Following a report released by the UK Parliament’s Public Accounts Committee, multinational corporations like Starbucks, Google, and Amazon found themselves in a firestorm of criticism for not paying or paying minimal taxes after earning significant profits in the UK for the past three years. Allegations of tax evasion led to a serious crisis for Starbucks in the UK, which played out in a public forum via social media. The researchers explored whether Starbucks’ corporate ethics insulated its reputation from negative media coverage of alleged tax evasion evidenced in its “hijacked” social media “#spreadthecheer” campaign. The paper aims to discuss these issues.
Using an exploratory case study analysis of news articles, Starbucks’ annual reports, #spreadthecheer Tweets, and David Michelli’s The Starbucks Experience, data collection helped to inform the discussion of authenticity and whether it helped to insulate Starbucks’ reputation during its crisis in the UK.
Authenticity is key when organizations face a turbulent environment and active publics and stakeholder groups. Findings from this study also suggested proactive reputation management strategies and tactics, grounded in the organization’s corporate culture and transparency, could have diffused some of the uproar from its key publics.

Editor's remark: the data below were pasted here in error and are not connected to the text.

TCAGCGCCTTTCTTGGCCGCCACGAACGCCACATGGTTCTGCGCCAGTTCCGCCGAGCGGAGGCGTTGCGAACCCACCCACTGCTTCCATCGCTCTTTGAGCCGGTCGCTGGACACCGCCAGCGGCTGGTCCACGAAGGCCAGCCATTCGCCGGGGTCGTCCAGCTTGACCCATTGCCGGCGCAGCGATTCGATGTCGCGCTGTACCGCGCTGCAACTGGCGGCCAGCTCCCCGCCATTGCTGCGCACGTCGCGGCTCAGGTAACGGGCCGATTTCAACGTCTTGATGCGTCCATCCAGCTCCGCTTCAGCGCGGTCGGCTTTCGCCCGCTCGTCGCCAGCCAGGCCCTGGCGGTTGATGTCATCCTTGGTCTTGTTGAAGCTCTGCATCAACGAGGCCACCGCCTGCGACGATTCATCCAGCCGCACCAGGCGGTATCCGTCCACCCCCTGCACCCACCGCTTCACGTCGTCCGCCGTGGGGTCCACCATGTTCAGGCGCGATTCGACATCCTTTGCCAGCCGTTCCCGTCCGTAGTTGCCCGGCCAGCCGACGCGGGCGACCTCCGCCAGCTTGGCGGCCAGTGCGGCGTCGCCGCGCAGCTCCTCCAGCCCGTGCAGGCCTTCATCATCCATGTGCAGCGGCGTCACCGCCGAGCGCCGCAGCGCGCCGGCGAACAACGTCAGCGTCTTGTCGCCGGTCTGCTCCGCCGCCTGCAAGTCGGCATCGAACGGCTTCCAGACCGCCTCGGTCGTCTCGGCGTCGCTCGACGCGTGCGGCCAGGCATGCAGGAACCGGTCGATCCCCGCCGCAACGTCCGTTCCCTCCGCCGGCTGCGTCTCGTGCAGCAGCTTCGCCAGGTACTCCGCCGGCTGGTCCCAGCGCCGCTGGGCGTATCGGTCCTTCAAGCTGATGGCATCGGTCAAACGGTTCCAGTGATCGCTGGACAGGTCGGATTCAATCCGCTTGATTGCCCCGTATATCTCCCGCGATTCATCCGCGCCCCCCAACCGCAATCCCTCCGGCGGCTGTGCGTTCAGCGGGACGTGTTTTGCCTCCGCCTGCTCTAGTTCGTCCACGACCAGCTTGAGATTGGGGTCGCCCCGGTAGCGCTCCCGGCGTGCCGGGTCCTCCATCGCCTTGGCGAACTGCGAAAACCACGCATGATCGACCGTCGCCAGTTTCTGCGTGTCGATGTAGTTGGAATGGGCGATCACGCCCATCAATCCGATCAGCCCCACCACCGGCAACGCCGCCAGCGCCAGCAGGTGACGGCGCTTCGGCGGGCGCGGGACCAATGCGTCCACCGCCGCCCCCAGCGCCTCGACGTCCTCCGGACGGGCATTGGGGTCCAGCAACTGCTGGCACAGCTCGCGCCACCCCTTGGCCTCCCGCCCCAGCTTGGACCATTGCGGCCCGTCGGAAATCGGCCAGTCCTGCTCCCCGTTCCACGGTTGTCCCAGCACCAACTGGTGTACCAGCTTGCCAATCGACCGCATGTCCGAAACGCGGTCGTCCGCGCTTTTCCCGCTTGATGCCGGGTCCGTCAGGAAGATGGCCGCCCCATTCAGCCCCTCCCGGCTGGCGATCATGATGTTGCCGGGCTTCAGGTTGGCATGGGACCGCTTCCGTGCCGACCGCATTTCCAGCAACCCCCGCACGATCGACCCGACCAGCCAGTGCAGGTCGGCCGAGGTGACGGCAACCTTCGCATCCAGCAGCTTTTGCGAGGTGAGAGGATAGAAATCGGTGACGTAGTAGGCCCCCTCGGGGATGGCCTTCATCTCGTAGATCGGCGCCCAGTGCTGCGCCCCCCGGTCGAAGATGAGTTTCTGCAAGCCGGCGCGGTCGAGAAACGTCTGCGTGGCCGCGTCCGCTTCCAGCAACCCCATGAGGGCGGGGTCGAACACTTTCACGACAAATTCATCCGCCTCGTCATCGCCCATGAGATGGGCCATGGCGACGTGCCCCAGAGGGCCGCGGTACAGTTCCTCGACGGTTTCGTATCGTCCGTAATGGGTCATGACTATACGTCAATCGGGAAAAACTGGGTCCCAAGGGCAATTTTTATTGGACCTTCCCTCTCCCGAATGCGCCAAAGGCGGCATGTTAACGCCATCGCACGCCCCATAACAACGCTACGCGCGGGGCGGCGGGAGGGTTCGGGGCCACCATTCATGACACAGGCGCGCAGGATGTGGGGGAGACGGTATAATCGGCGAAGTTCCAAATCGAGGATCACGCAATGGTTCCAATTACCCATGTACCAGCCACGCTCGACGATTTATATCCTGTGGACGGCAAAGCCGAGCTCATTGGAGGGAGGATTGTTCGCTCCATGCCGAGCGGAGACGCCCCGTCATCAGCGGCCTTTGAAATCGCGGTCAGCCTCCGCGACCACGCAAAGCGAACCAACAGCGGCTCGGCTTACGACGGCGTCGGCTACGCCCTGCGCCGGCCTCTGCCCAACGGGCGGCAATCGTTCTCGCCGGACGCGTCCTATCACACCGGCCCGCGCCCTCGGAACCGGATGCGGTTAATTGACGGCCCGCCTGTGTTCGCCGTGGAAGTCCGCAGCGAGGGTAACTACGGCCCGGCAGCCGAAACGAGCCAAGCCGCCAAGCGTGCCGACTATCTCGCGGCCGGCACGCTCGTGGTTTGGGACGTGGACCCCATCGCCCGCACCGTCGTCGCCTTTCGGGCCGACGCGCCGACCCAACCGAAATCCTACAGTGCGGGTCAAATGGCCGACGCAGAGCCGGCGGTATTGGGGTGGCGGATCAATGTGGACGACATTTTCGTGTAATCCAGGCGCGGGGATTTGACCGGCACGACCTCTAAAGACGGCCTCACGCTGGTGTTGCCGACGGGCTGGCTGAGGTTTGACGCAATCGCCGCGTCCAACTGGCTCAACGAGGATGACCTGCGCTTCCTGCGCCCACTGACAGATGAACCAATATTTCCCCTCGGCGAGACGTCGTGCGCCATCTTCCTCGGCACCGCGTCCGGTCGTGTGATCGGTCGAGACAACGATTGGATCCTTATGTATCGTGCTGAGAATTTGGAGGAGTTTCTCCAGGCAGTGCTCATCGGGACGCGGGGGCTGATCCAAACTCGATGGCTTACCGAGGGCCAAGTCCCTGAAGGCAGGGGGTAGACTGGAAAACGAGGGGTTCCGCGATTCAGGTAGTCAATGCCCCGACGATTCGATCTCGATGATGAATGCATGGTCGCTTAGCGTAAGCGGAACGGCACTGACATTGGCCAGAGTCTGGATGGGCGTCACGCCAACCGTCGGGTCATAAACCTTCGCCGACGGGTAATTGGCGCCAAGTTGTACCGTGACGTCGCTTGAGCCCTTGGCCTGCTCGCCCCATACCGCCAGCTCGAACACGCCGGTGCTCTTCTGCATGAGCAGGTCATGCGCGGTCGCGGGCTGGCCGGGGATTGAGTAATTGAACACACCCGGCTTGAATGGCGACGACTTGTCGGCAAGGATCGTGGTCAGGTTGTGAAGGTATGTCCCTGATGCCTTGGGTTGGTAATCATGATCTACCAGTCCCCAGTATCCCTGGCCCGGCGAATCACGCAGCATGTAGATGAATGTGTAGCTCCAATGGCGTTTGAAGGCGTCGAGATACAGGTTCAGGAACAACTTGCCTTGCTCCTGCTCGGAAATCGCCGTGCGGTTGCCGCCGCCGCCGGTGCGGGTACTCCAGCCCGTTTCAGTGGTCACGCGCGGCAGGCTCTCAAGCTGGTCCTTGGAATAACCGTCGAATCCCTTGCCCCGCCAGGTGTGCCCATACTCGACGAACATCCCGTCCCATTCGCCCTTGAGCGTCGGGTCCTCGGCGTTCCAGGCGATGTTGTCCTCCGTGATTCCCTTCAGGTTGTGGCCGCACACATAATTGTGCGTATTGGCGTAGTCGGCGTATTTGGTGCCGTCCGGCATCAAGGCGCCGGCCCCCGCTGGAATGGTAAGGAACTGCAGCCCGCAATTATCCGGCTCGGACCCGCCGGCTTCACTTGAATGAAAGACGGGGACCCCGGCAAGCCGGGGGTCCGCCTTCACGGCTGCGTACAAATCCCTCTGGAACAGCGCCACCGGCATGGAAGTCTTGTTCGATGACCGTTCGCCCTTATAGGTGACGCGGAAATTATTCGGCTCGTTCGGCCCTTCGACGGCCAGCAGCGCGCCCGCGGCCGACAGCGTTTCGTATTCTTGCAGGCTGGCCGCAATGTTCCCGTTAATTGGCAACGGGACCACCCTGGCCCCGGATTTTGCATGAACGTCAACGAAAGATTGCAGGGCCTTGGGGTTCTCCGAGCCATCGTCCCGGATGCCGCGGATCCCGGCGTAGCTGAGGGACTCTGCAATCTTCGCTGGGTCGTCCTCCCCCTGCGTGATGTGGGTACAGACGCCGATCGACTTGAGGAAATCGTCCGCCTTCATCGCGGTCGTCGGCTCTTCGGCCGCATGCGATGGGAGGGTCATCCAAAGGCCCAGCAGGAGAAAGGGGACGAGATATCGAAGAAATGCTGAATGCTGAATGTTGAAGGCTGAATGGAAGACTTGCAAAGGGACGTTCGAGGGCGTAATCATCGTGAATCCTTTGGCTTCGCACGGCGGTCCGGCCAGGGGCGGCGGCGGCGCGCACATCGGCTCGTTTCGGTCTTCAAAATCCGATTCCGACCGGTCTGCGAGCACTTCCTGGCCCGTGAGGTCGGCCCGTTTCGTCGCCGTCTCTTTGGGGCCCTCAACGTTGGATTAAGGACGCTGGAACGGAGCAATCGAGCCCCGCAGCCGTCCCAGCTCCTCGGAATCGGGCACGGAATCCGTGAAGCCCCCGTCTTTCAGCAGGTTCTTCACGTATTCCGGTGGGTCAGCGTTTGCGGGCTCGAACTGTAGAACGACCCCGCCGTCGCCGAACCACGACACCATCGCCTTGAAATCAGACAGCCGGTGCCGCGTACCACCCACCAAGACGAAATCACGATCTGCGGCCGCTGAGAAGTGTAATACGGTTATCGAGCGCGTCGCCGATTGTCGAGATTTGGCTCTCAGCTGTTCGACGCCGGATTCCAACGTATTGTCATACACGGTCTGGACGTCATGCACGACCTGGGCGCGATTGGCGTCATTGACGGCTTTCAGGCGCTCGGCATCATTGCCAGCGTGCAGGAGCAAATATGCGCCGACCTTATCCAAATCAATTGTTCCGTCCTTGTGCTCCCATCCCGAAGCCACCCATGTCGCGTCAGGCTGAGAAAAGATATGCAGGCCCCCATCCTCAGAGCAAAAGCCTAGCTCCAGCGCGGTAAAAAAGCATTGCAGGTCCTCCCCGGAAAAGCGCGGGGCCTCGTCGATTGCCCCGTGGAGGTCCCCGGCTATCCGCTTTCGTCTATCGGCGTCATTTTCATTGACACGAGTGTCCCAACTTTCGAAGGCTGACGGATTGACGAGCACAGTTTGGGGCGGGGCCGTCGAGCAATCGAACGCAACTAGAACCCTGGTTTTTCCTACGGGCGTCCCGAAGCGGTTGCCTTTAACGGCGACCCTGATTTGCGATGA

Authentic corporate cultures should align with corporate business practices in order to reduce the potential for crises to occur. It is possible that ethical core values and a strong organizational approach to ethics help to insulate its reputation among publics during a crisis.
Sisson, D.C. and Bowen, S.A. (2017), "Reputation management and authenticity: A case study of Starbucks’ UK tax crisis and “#SpreadTheCheer” campaign", Journal of Communication Management, Vol. 21 No. 3, pp. 287-302. https://doi.org/10.1108/JCOM-06-2016-0043
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